Encouraging the widows to form self-help groups _ to draw up babysitting rosters, for instance, or discuss employment possibilities _ will not only answer some of their practical needs, "but is also part and parcel of the empowerment process", Chortip explains.

And there's another group of women which has been completely overlooked in the massive tsunami aid effort: single mothers who were widowed or got divorced prior to December 26. They were already raising their kids independently but lost their jobs as a result of the tragedy or had tools and equipment they used to earn a living destroyed or carried away by the killer waves.

Because their husbands did not die in the tsunami, their children are not eligible to get the scholarships being offered to other youngsters in the affected provinces. Nor are they themselves able to get assistance in finding new sources of income. But since they have previous experience working outside the home, these women would only need a small amount of money, some emergency seed capital, to enable them to get back on their feet again, Chortip points out.

Jamriang and Vasana, whose children are still toddlers, say what they need is work they can do at home while they look after their little ones.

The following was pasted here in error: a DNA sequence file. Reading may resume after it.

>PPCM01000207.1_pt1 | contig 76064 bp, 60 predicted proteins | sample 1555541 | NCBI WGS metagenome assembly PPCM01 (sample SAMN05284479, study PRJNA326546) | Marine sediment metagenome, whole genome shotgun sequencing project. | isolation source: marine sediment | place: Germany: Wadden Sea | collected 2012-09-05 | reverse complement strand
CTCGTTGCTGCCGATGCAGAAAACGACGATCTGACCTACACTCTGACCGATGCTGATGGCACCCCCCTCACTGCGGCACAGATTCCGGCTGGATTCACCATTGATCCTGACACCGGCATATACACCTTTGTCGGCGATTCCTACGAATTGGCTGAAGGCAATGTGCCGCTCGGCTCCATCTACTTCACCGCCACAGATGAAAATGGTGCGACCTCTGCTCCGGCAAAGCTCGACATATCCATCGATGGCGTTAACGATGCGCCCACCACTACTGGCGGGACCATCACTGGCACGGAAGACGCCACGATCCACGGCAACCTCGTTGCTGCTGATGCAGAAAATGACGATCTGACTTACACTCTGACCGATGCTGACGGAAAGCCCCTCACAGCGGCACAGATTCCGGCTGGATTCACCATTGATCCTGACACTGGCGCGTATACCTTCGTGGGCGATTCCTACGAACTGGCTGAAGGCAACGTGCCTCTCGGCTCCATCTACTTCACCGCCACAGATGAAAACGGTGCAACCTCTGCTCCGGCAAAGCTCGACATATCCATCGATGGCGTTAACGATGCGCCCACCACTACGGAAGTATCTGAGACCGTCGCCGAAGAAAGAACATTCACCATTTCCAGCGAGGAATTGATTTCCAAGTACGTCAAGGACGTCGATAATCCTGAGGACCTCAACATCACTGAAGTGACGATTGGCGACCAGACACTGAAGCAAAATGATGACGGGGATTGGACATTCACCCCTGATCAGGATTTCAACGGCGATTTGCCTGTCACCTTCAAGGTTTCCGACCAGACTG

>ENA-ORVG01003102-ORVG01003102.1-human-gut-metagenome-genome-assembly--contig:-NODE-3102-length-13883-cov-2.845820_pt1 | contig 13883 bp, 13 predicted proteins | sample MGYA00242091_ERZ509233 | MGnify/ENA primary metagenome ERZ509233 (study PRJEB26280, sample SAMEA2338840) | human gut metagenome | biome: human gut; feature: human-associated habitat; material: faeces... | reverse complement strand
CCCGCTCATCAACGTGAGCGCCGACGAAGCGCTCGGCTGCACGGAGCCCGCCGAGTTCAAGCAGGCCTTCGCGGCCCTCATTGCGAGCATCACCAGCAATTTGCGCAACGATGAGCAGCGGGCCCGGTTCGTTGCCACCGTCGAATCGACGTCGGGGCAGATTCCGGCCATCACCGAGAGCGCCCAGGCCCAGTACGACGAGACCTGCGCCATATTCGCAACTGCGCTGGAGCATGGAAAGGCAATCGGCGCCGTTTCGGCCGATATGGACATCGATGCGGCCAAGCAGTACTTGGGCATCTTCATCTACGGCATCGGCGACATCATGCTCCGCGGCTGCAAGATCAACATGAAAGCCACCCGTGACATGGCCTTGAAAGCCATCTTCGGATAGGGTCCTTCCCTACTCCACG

And they need their kids as much as their kids need them. "Had it not been for my children, I really don't know how I'd have survived the death of my husband," says Vasana, her eyes red-rimmed and puffy. "My children have kept me alive … kept me sane."




– Name of organisation: The Foundation for Women

– Contact person: Chortip Chaicharn

– Address: 295 Charan Sanitwong Soi 62, Bang Phlad, Bangkok 10700

– Telephone: 02-433-5149

– Fax: 02-434-6775

Web site: http://www.womenthai.org/

– Bank info: Kasikorn Bank, Sathon branch

– Savings account name: Foundation for Women

– Account number: 038-2-18085-2

Make money orders payable to: Foundation for Women, PO Box 47, Bangkok Noi 10700. Please also fax a copy of your money order to the organisation stating that your donation is to assist its programme for widows.


OUTLOOK – Tuesday 08 March 2005